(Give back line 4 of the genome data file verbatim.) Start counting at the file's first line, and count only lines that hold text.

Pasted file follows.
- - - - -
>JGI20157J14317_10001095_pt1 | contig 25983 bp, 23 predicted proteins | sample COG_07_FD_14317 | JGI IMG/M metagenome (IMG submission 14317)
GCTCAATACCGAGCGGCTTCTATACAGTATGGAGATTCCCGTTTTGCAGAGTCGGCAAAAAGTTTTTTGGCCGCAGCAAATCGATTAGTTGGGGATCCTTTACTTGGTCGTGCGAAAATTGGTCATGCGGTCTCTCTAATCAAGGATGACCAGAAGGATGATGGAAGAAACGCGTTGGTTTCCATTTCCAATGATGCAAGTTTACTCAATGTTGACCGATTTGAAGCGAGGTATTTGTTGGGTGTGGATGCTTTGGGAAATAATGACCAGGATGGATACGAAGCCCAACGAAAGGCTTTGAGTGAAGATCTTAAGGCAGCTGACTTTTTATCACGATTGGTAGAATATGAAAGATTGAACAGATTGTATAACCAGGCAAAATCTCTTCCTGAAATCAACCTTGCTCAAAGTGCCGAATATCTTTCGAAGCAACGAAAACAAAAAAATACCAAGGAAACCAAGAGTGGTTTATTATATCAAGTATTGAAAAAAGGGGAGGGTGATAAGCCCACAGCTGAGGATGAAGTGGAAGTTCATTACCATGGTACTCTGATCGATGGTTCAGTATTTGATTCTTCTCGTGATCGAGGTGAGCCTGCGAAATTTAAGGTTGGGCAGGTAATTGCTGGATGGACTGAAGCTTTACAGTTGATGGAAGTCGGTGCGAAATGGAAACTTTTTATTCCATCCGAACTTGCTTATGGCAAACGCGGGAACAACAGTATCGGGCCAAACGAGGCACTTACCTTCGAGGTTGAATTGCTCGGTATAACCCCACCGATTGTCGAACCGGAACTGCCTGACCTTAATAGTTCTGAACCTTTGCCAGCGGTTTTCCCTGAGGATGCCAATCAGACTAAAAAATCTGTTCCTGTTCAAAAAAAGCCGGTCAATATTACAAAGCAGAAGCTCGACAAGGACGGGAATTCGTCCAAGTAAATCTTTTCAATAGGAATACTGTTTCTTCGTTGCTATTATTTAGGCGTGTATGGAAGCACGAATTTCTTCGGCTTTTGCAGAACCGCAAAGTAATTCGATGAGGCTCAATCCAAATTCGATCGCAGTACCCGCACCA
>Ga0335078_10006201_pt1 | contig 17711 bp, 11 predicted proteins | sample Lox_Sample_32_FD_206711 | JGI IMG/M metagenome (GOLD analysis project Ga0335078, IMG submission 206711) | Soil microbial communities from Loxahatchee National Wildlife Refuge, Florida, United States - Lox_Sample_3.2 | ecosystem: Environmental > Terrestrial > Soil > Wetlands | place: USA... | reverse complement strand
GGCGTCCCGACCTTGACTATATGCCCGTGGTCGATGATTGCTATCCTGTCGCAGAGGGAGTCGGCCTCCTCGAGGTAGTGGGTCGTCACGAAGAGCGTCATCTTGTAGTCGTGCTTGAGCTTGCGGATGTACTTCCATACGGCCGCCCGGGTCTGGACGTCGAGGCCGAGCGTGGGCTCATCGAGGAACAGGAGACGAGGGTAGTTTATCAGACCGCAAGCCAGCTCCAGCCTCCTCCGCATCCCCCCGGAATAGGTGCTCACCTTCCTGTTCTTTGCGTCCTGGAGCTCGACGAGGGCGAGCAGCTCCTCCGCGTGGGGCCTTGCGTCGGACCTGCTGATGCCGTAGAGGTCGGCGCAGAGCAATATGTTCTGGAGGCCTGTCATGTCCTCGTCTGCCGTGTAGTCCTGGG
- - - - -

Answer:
GGCGTCCCGACCTTGACTATATGCCCGTGGTCGATGATTGCTATCCTGTCGCAGAGGGAGTCGGCCTCCTCGAGGTAGTGGGTCGTCACGAAGAGCGTCATCTTGTAGTCGTGCTTGAGCTTGCGGATGTACTTCCATACGGCCGCCCGGGTCTGGACGTCGAGGCCGAGCGTGGGCTCATCGAGGAACAGGAGACGAGGGTAGTTTATCAGACCGCAAGCCAGCTCCAGCCTCCTCCGCATCCCCCCGGAATAGGTGCTCACCTTCCTGTTCTTTGCGTCCTGGAGCTCGACGAGGGCGAGCAGCTCCTCCGCGTGGGGCCTTGCGTCGGACCTGCTGATGCCGTAGAGGTCGGCGCAGAGCAATATGTTCTGGAGGCCTGTCATGTCCTCGTCTGCCGTGTAGTCCTGGG